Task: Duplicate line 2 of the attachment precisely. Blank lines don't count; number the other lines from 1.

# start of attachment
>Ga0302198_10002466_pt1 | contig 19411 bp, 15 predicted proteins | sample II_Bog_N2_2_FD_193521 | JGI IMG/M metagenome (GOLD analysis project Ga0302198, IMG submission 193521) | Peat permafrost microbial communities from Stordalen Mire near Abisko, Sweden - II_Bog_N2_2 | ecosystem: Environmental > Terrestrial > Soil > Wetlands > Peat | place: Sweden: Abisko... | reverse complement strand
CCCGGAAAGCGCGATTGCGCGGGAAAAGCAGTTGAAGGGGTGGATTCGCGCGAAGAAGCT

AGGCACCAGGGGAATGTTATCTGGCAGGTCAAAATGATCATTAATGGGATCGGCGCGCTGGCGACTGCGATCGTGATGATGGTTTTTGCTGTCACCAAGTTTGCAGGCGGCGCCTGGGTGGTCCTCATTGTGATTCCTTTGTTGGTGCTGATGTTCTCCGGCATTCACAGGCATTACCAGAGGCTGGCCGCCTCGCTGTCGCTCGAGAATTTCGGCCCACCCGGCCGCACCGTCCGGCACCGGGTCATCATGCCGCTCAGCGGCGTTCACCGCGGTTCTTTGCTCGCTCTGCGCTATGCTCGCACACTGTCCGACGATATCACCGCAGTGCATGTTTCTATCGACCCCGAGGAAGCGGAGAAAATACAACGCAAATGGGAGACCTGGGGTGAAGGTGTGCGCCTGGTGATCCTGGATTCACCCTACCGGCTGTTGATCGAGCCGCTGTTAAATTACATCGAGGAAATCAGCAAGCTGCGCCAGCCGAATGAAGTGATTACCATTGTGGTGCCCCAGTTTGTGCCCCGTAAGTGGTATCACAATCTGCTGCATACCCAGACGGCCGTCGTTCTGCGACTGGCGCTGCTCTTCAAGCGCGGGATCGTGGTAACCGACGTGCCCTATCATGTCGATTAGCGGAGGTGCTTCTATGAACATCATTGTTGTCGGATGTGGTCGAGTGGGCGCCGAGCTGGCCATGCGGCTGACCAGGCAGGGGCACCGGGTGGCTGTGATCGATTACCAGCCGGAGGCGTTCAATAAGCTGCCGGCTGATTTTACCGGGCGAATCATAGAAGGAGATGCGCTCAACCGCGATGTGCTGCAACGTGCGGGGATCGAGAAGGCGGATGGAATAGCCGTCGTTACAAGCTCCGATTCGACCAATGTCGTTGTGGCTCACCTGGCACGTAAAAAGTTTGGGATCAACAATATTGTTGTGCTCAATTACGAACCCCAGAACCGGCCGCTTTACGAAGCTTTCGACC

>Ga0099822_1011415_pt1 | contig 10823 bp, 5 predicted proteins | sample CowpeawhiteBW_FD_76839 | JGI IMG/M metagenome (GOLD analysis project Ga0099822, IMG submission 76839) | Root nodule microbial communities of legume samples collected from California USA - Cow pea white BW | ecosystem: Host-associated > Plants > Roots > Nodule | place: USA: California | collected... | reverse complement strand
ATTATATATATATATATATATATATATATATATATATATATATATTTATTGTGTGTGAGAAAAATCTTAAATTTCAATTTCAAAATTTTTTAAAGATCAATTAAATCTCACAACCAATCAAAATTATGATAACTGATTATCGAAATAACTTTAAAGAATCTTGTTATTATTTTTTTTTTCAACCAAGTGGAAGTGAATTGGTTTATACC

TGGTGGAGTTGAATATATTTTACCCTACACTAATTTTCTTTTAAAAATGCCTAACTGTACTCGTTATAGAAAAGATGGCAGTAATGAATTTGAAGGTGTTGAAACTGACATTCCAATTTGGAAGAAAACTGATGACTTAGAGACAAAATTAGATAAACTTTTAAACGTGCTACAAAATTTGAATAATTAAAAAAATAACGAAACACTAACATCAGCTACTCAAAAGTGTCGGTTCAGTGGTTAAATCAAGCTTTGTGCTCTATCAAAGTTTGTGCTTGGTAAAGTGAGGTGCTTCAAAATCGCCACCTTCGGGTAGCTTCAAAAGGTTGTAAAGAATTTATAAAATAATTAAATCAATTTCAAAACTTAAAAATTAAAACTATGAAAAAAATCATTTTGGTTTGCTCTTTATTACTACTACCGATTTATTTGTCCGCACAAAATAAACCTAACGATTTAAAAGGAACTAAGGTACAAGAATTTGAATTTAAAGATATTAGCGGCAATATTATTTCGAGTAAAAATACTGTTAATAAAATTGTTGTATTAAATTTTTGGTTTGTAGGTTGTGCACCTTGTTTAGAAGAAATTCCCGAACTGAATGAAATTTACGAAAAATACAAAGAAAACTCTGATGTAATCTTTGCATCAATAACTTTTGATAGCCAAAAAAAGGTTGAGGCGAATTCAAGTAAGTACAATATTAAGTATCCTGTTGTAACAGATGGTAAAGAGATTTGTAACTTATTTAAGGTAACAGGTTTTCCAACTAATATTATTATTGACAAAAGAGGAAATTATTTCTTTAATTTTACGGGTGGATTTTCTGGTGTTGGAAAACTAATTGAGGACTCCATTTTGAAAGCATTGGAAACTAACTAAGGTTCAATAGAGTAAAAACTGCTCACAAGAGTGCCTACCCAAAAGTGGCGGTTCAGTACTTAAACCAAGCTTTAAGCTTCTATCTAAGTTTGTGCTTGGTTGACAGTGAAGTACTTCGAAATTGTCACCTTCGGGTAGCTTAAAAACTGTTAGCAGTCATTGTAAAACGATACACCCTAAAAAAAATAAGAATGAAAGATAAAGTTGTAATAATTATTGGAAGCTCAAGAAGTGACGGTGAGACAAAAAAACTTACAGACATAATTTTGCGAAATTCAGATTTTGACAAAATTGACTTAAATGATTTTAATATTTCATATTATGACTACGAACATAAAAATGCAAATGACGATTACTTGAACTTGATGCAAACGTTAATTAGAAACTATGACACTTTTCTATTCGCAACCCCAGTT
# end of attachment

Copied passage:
CCCGGAAAGCGCGATTGCGCGGGAAAAGCAGTTGAAGGGGTGGATTCGCGCGAAGAAGCT